Want to watch a once-in-a-lifetime astronomical delight this week? Buy your solar glasses soon.
In Los Angeles, the city-run Griffith Observatory is one of the few known places that is selling equipment for people to view the Transit of Venus directly. Solar glasses are on sale at the Griffith Observatory gift shop for $2.99 -- but the gift shop is only open until 9 p.m. Sunday, and the observatory will be closed Monday. The next chance to buy the glasses at the Observatory will be Tuesday after 12 p.m., just three hours before Venus travels across the Sun.
The Transit of Venus is a rare astronomical event, where Venus will cross in front of the sun from the Earth's perspective, producing a small, visible dot that will glide from left to right across the top of the solar disk. The next time people anywhere on Earth will be able to see such an event will be in 105 years.
The event will begin shortly after 3 p.m. Pacific Daylight Time, but the sun in California will set before Venus completes its journey across the sun.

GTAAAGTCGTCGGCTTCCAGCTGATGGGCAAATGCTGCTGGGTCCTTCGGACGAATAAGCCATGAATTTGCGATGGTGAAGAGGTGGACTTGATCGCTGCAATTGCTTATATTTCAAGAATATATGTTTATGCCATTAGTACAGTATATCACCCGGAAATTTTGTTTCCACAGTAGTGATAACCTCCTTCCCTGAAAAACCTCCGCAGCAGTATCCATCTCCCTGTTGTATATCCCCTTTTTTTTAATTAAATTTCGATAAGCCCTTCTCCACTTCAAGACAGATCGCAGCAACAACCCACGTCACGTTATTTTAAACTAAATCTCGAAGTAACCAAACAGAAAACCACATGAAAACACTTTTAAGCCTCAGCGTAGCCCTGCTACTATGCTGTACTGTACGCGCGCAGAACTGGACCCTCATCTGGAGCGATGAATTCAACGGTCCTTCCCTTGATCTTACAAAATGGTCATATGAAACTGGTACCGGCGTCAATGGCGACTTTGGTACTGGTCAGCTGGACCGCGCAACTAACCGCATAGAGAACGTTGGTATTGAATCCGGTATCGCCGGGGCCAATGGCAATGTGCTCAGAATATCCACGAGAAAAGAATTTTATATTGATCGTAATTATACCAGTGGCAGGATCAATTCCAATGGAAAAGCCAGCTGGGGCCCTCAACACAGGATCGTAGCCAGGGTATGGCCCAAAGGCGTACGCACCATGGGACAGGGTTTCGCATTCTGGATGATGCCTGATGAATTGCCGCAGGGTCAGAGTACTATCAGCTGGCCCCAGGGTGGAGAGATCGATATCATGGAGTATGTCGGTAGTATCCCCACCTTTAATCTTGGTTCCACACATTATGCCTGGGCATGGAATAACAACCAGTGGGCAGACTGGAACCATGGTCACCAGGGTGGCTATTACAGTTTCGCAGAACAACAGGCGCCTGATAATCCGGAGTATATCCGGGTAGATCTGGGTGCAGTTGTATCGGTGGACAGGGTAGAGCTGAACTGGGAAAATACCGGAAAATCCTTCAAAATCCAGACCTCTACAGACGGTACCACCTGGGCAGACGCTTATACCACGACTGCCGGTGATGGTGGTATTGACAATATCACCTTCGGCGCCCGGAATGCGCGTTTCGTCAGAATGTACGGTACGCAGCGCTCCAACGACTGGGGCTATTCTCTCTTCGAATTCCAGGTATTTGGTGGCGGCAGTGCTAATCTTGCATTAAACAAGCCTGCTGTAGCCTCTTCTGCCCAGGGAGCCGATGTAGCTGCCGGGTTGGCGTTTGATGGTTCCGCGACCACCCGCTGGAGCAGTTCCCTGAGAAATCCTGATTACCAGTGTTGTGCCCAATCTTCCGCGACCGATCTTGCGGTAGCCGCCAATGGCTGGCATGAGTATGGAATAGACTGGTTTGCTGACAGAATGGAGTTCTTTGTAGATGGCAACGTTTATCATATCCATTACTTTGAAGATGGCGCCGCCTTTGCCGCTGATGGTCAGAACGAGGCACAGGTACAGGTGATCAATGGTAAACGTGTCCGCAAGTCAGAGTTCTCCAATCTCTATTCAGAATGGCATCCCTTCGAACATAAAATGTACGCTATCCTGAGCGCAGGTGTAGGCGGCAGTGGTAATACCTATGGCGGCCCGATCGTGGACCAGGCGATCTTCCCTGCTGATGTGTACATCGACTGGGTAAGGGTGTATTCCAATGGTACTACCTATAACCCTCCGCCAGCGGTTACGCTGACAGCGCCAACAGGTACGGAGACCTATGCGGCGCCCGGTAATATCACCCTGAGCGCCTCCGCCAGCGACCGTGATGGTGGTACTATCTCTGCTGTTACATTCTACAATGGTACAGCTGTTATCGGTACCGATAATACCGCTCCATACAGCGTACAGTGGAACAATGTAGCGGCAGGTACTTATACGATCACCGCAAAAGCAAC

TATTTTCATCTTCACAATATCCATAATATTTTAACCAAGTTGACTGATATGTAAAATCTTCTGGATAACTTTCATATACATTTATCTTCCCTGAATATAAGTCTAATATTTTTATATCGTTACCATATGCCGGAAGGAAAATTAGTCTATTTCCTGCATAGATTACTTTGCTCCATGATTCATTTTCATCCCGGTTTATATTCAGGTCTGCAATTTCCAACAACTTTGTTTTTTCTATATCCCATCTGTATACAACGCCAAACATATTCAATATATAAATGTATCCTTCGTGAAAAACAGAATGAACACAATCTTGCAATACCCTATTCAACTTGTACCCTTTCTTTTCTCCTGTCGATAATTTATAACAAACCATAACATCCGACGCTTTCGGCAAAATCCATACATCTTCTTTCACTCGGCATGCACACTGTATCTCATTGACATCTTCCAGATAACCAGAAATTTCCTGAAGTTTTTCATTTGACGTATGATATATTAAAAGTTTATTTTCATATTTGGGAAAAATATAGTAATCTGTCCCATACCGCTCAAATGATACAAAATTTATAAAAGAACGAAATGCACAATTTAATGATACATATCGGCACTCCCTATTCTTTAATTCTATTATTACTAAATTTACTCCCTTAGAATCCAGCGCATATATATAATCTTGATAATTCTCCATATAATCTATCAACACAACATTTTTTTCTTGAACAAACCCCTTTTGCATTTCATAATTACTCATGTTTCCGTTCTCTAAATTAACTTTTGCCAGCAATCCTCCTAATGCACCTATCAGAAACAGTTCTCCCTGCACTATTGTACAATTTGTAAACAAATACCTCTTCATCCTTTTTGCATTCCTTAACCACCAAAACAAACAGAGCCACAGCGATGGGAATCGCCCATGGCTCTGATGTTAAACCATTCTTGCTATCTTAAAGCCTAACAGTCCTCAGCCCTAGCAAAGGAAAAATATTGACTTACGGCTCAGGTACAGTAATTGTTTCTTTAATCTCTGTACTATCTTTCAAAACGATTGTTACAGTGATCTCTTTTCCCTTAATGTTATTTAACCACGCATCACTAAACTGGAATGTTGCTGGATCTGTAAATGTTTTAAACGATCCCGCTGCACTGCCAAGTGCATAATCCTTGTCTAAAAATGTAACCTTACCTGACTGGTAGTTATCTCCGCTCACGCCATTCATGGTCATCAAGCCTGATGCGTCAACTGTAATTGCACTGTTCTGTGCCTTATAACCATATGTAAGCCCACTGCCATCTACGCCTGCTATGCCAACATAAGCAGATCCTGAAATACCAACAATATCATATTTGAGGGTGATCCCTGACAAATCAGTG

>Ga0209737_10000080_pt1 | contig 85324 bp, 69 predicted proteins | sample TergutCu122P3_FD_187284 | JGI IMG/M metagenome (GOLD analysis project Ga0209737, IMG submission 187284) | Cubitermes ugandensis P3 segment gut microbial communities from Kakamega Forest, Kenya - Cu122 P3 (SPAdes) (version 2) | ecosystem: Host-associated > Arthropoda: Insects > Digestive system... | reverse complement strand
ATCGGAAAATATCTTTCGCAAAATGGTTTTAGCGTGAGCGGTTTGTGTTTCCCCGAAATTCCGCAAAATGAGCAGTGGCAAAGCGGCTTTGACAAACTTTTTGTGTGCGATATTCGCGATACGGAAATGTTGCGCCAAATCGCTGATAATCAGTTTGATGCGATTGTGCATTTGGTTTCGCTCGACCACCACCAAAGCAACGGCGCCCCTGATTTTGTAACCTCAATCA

You can also try to find so-called No. 14 welder's glasses that might be on sale at welder's shops or at home improvement stores. You can also catch a NASA broadcast of the transit, or head to the Observatory on Tuesday afternoon to watch it through a telescope with a special solar filter.
You could try using a pair of binoculars, preferably with a magnification power above 7, to project the sun's light onto the sidewalk or a piece of paper. If you're able to find an image of the sun, look for a tiny dot showing the image of Venus.
But pinhole projectors used during the eclipse probably won't work this time, experts say, because they don't have enough resolution to show the planet's shadow.
According to an online video from Slooh Space Camera, astronomers used the Transit of Venus to calculate the size of the solar system.
Knowing it was so rare, countries sent out ships around the world "to time, to the second, how long it took the disk of Venus to move from one edge of the sun to the other," the video said. It was from this data that scientists were able to calculate the distance of the Earth to the sun, according to the video.
Those with the best seats for Venus' transit will be in eastern Australia, New Zealand and eastern Asia, weather permitting. For those west of the International Date Line, the eclipse occurs on Wednesday.